Trib polling roundup, part 2

The issues polling is mostly on our side, for what that’s worth.

A solid majority of Texas voters don’t think adults should be allowed to carry handguns in public places without permits or licenses, though the idea is popular with a 56% majority of Republicans. Overall, 59% oppose unlicensed carry — a number driven up by the 85% of Democrats who oppose it. On the Republican side, the gun questions revealed a gender gap. Among Republican men, 70% said they support unlicensed carry; 49% of Republican women oppose that position.

More people carrying guns would make the United States safer, according to 34% of Texas voters, while 39% said that would make the country less safe. Another 16% said more armed Texans would have “no impact on safety.”

Almost half of Texas voters (46%) would make gun laws stricter, while 30% would leave them alone and 20% would loosen them. The partisan lines were sharp: 85% of Democrats would make gun laws stricter, while 53% of Republicans would leave them as they are and another 29% would loosen them. That GOP gender gap appeared again here: 20% of Republican women would make gun laws more strict, while only 10% of GOP men would; 19% of Republican women would loosen those laws, while 41% of GOP men would.

Three-fourths of the state’s voters believe Texas should require criminal and mental background checks before any gun sales, including those at gun shows and private transactions. Only 18% oppose such checks.

“A lot of the [legislative] agenda right now seems at odds with public opinion,” said James Henson, co-director of the poll and head of the Texas Politics Project at UT-Austin. He said Republican lawmakers are pursuing some ideas that “come from the most conservative wing of the majority party.


Most Texans (54%) oppose automatically banning all abortions in Texas if the U.S. Supreme Court overturns Roe v. Wade — what’s known as a “trigger” law that would take effect in the event of such a ruling — but about a third would support a ban.

Nearly half of the state’s voters (49%) support making abortions illegal after 6 weeks — except in the case of a medical emergency. That includes the support of 74% of Republicans. Among Democrats, 67% oppose the idea.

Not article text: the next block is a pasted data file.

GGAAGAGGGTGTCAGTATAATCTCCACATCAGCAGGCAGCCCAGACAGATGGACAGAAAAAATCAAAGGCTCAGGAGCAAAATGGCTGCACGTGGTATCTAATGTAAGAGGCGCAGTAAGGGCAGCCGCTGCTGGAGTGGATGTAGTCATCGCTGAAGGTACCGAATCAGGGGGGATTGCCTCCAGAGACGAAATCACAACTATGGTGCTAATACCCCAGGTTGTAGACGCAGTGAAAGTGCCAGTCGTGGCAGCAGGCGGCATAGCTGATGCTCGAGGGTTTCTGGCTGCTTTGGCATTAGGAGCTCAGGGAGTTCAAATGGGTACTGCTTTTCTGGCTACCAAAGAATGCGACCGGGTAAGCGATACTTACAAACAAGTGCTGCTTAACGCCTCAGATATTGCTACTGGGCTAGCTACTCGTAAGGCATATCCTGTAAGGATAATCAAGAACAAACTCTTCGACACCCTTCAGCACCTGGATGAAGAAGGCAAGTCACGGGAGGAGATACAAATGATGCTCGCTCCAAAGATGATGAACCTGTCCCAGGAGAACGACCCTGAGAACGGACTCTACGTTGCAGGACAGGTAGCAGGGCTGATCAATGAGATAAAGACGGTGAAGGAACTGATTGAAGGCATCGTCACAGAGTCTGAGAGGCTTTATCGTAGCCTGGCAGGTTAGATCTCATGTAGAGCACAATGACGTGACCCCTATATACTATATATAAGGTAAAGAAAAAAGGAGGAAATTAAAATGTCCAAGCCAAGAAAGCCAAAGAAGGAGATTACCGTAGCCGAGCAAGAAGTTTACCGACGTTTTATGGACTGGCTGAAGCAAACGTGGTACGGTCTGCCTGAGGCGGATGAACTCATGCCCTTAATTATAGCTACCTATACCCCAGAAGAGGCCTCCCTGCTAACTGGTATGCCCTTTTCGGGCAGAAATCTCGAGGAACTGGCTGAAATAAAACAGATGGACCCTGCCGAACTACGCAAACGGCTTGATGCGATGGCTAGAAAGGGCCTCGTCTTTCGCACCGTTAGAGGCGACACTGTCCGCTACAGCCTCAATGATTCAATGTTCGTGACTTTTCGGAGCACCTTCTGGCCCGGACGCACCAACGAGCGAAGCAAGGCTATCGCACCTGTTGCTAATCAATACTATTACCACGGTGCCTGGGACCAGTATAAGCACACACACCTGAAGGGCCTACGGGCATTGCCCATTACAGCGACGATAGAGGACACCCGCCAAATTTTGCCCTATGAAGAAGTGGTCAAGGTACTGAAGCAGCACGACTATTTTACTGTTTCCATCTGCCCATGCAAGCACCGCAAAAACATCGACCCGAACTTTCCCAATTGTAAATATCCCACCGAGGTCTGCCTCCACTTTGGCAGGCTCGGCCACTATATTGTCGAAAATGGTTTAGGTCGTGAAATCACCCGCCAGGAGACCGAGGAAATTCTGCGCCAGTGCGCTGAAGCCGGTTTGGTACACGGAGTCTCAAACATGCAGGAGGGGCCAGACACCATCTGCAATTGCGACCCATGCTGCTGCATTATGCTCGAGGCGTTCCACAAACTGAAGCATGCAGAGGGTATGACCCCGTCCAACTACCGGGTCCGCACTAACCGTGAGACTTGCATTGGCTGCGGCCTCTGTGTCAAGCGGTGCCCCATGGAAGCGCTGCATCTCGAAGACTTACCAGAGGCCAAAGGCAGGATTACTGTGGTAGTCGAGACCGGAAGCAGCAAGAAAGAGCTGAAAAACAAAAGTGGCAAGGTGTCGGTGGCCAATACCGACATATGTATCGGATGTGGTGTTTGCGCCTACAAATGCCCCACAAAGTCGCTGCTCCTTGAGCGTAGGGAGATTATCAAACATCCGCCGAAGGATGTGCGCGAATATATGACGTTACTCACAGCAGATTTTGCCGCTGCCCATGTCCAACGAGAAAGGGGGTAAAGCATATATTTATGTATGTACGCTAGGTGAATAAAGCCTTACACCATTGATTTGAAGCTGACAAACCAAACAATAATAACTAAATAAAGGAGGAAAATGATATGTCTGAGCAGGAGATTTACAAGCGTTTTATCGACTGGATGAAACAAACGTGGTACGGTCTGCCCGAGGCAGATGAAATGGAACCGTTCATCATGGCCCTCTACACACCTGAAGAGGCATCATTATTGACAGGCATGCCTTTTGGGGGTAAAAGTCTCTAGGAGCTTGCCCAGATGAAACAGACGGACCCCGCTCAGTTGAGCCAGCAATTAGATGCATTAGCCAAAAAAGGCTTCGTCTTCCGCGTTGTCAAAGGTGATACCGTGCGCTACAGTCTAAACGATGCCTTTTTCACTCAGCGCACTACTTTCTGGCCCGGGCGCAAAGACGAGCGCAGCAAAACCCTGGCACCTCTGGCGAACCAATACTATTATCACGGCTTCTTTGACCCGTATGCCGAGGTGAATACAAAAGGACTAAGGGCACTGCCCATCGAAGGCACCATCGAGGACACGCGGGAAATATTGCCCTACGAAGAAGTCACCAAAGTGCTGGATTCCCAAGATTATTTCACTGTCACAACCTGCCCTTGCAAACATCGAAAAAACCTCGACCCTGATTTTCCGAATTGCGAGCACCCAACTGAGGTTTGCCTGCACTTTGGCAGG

For all of that, there’s no consensus about changing the state’s current abortion laws: 33% would make them stricter, 33% would make them less strict and 22% would leave them alone. The partisan break is evident in those answers, too: 55% of Republicans would tighten the state’s abortion laws and 63% of Democrats would loosen them.

See here for part 1, and here for polling data. These numbers are consistent with the results we have gotten from UT-Tyler and from Data for Progress. It’s good to get more data, but the bottom line remains that 1) people’s voting behavior doesn’t always line up with their stated policy preferences, and 2) until Democrats start winning more elections in Texas, the Republicans have no incentive to back off from their only-popular-with-the-wingnuts agenda. I think there’s a lot here to campaign on, but that’s just the beginning. There’s a lot of work to be done.

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10 Responses to Trib polling roundup, part 2

  1. Kibitzer says:


    Re: “Most Texans (54%) oppose automatically banning all abortions in Texas.”

    This is a perfect illustration of how our quality journalists need to be watched, and have their biases exposed when they lead to errors like this.

    Since when does 54% amount to *most*?

    By the same logic, most Texans are Republicans because that’s a typical win margin in a statewide races. In 2020, 52.1% voted for Trump.

    Okay, so 52% does not equal 54% (even though in the semantic world of quality journalists the 54% percentage figure is properly denoted as “most”).

    In this poll, the margin or error for the sample is estimated to be at 3.7% (after various procedures designed to correct for the nonrandom nature of the sample, including matching and weighting). So, the 52.1% Trump-margin would be well within the confidence interval for the response breakdown on the abortion question in the UT-TT poll. The true statistic for registered voters could possibly be a “slim” majority. Given the question wording — which invites rejection of the most extreme policy position on abortion — a slim majority is arguably a surprisingly low percentage.

    Bottom line in terms of prescription: Mind the data and use words to describe quantitative results consistently, even if it doesn’t accord with what you *want to be* true. (The quality of the poll is an entirely separate issue, and is here assumed).


    Nor is the abortion-ban question the only one that should raise eyebrows about how polling data is being manhandled by media professionals.

    On May 4, The Trib. headlined as follows: “Texas voters are as concerned about border security as about the pandemic, UT/TT Poll finds”

    Here is what the cross-tabulation actually shows:

    Coronavirus/COVID: 16 Percent
    Political Corruption/leadership: 13
    Immigration: 10 Percent
    Gun control/gun violence 6
    Border security: 6
    Moral decline: 5

    [remaining items, all less than 5%, omitted]

    Question wording: “What would you say is the most important problem facing this country today?”

    So what happened here?